Tuesday, March 3, 2009

Alain de Botton "On going to the airport"

It's just a 5 page essay in a slim book called "On seeing and noticing", but "On going to the airport" by Alain de Botton has to be the most beautiful thing I've ever read about travel. Has anything more lovely ever been written about a 747:

"On a grey day from the edge of the runway at Heathrow, a 747 appears at first as a small brilliant white light, a star dropping towards earth. It has been in the air for some twelve hours. It took off from Bangkok at dawn. It flew over the Bay of Bengal, Delhi, the Afghan desert and the Caspian Sea. It traced a course over Romania, the Czech Republic and began its descent, so gently that few passengers would have noticed a change of tone in the engines, above the coast of Normandy. From the ground, the white light gradually takes shape as a vast two-storied body with four engines suspended like earrings beneath implausable long wings. In the light rain, clouds of water form a veil behind the plane on its matronly progress towards the airfield. The plane is a symbol of worldliness, carrying within itself a trace of all the lands it has crossed; its eternal mobility offering an imaginative counterweight to feelings of stagnation and confinement. This morning the plane was over the Malay Peninsula, a phrase in which there lingers the smells of guava and sandalwood. And now, a few metres above the earth which it has avoided for so long, the plane appears motionless, its nose raised upwards, seeming to pause before its sixteen rear wheels meet the tarmac with a blast of smoke that makes manifest its speed and weight".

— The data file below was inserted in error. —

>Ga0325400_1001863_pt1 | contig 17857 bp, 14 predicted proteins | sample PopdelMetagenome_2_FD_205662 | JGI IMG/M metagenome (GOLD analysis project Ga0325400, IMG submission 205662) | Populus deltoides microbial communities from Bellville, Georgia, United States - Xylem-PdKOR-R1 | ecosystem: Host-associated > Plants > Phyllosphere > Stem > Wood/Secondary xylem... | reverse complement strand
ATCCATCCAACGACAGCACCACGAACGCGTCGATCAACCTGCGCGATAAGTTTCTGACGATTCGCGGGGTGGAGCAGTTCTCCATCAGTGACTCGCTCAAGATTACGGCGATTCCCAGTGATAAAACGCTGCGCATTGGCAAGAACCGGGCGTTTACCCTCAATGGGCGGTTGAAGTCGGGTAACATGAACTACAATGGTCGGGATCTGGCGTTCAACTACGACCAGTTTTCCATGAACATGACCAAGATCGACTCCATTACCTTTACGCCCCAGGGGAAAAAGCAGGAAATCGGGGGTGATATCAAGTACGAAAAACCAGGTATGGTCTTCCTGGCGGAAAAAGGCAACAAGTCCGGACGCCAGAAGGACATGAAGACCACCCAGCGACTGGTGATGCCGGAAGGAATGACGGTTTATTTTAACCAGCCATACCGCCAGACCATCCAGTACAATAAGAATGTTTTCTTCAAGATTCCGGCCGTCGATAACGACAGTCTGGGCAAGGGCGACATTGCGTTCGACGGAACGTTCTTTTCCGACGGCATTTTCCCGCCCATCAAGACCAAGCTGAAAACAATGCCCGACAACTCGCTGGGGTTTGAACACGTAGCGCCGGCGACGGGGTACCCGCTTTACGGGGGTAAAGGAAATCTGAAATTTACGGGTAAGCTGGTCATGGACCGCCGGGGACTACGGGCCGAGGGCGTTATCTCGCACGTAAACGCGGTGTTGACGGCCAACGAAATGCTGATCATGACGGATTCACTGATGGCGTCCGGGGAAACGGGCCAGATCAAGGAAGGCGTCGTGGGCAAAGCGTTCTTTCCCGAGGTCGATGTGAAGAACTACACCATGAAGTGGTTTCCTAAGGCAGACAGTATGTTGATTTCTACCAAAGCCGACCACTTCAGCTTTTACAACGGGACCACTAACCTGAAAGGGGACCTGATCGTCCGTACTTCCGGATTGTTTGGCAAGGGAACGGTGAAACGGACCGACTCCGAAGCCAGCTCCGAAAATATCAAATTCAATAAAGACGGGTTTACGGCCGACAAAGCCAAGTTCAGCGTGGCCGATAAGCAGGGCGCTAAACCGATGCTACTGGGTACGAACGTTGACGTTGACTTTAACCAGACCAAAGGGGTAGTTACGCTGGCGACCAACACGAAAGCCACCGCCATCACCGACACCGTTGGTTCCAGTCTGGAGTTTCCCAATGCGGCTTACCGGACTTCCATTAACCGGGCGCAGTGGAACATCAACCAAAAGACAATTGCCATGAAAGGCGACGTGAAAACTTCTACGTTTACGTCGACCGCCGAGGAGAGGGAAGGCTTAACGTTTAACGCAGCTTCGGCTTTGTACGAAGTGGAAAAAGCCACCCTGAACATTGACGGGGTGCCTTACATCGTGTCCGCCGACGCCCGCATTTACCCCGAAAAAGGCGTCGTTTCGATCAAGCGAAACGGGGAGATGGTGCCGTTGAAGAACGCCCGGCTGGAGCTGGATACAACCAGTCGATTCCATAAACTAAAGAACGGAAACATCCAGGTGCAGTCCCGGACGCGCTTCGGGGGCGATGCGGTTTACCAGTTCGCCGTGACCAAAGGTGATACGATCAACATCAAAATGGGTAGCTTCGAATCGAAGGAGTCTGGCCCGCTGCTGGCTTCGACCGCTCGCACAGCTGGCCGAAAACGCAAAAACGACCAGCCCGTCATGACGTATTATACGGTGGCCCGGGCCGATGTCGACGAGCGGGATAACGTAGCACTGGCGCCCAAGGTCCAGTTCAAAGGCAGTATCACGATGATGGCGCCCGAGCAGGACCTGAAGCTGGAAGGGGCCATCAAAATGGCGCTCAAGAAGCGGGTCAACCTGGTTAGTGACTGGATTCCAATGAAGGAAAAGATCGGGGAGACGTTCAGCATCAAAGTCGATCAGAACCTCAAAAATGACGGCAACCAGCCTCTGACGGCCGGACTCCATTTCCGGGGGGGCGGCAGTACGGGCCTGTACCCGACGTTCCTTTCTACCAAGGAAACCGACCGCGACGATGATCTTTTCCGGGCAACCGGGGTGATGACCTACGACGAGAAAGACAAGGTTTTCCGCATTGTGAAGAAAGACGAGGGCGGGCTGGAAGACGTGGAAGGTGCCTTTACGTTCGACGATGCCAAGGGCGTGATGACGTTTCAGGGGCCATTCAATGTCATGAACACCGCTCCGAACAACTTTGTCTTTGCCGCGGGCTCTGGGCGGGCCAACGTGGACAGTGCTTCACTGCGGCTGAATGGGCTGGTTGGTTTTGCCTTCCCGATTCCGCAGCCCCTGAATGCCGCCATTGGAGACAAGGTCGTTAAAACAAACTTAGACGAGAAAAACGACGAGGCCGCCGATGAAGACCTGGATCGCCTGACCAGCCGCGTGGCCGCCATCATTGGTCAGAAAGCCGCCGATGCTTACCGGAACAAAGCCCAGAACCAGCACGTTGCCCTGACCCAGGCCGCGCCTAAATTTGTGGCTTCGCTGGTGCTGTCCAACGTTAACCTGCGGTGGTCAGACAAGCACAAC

Sheila @ A Postcard a Day said...

Agreed, it is wonderfully written. I struggled though, with his "How Proust Can Change your Life", but it was probably my fault.

Mark O'Neill said...

I cheated by buying his slim volume of short essays :-)

And, I get bonus points because it's quite rare. It is a limited edition, although I did not know it at the time when I picked it up at Heathrow a few years ago. So, if the conversation turns to Alain de Botton, and some people have struggled through his Proust book, I can then trump them by asking have they read "On Seeing and Noticing", knowing that they almost certainly haven't. It is a bit like only reading "Stephen Hero" by James Joyce - it's easy to read, and relatively unknown - so if you bump into someone who has struggled through Ulysses, you can say "Have you read Stephen Hero", and the answer will almost certainly be "No".

Of course, I hasten to add, I also read books for pleasure and enjoyment, not for literary one-upmanship.

JamaGenie said...

Beautiful! And since the rest of us are unlikely to ever own a copy, thank you for sharing this excerpt.

vintagebutterfly said...

Thank you for this... I love de Botton's works :)

..could you possibly tell me what page it is? I'm including a quote from it but I haven't got the text itself, just an except off his official website. :D